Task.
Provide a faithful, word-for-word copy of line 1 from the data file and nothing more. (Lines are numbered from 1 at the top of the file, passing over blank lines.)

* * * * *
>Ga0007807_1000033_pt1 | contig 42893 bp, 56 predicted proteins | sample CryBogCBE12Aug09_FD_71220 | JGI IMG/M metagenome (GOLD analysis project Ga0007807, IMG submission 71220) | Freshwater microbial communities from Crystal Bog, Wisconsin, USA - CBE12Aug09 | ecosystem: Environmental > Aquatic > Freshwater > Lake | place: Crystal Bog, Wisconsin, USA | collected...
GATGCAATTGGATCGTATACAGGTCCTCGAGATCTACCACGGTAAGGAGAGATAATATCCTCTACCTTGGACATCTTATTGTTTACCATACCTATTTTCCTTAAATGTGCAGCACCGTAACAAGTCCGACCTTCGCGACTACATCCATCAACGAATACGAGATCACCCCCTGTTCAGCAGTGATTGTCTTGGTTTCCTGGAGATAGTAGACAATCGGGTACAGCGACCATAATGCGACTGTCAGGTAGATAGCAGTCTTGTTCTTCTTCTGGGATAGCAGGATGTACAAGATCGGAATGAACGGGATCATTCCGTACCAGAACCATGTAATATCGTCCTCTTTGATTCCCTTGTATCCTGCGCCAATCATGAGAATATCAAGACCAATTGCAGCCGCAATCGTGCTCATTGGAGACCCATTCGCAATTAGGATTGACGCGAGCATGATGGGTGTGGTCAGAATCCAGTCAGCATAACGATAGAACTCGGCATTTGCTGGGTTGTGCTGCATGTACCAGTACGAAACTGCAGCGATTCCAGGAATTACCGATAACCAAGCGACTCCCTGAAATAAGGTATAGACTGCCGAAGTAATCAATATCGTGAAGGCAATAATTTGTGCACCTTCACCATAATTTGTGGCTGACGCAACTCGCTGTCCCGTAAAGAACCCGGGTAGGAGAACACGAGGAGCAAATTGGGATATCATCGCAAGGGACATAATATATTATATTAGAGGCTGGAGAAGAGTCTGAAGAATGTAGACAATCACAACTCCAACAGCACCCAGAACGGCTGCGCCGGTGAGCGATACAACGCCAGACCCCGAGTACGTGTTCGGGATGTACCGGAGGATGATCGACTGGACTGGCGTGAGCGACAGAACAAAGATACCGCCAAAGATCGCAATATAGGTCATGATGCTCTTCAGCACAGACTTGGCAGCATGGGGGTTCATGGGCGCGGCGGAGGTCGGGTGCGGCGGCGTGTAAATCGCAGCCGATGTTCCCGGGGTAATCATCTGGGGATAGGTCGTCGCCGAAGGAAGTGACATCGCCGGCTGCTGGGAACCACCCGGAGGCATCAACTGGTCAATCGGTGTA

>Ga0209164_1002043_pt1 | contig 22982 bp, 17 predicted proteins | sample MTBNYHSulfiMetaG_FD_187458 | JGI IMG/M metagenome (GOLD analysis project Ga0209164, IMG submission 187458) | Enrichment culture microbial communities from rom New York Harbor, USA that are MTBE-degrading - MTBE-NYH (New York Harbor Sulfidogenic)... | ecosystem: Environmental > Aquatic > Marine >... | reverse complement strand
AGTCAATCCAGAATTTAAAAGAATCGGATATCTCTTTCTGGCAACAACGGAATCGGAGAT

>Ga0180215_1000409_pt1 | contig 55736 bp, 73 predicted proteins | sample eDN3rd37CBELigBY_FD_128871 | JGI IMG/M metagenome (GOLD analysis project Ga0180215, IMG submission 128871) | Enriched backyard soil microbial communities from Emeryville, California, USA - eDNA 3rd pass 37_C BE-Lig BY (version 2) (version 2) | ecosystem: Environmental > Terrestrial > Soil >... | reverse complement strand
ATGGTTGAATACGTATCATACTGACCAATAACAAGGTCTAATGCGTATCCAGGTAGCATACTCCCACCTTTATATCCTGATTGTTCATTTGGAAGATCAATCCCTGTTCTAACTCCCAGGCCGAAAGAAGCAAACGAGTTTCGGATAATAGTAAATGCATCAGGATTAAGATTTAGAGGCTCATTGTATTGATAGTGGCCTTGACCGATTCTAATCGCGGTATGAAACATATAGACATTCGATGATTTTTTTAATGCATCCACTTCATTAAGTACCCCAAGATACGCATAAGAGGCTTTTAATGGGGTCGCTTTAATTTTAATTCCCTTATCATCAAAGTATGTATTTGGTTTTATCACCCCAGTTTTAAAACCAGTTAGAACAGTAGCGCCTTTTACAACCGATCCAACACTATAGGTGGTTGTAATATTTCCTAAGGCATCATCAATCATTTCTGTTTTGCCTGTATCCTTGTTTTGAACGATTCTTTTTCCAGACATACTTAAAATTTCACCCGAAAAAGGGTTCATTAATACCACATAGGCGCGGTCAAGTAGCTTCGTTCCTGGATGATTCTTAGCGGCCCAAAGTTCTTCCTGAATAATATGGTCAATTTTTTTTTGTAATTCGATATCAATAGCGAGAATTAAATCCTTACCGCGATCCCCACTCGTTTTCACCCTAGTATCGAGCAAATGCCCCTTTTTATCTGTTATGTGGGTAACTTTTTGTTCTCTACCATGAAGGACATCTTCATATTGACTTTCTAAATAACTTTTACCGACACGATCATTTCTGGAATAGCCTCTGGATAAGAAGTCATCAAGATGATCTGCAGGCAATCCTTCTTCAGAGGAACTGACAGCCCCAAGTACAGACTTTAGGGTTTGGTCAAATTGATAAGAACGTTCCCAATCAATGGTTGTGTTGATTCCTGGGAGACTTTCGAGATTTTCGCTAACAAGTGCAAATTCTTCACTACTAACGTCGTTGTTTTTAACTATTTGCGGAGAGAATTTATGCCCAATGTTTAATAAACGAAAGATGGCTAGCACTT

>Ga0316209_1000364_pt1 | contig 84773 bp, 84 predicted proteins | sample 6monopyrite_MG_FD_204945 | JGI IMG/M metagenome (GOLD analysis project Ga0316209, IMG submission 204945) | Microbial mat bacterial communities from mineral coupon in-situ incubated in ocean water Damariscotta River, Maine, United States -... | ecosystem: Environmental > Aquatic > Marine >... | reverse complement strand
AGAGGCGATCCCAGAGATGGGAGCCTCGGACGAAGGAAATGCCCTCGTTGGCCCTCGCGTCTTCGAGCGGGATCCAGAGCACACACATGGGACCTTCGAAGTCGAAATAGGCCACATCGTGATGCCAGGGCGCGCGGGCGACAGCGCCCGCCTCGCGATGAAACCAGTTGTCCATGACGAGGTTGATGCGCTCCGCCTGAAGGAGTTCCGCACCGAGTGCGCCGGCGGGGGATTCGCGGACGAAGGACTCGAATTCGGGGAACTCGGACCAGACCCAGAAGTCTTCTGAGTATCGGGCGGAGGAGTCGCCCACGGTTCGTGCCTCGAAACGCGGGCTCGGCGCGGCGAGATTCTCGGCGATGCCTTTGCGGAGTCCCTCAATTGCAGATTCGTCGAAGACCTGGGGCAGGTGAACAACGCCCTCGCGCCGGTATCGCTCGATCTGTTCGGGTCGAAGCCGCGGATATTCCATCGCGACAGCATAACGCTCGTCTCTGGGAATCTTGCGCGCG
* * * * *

>Ga0007807_1000033_pt1 | contig 42893 bp, 56 predicted proteins | sample CryBogCBE12Aug09_FD_71220 | JGI IMG/M metagenome (GOLD analysis project Ga0007807, IMG submission 71220) | Freshwater microbial communities from Crystal Bog, Wisconsin, USA - CBE12Aug09 | ecosystem: Environmental > Aquatic > Freshwater > Lake | place: Crystal Bog, Wisconsin, USA | collected...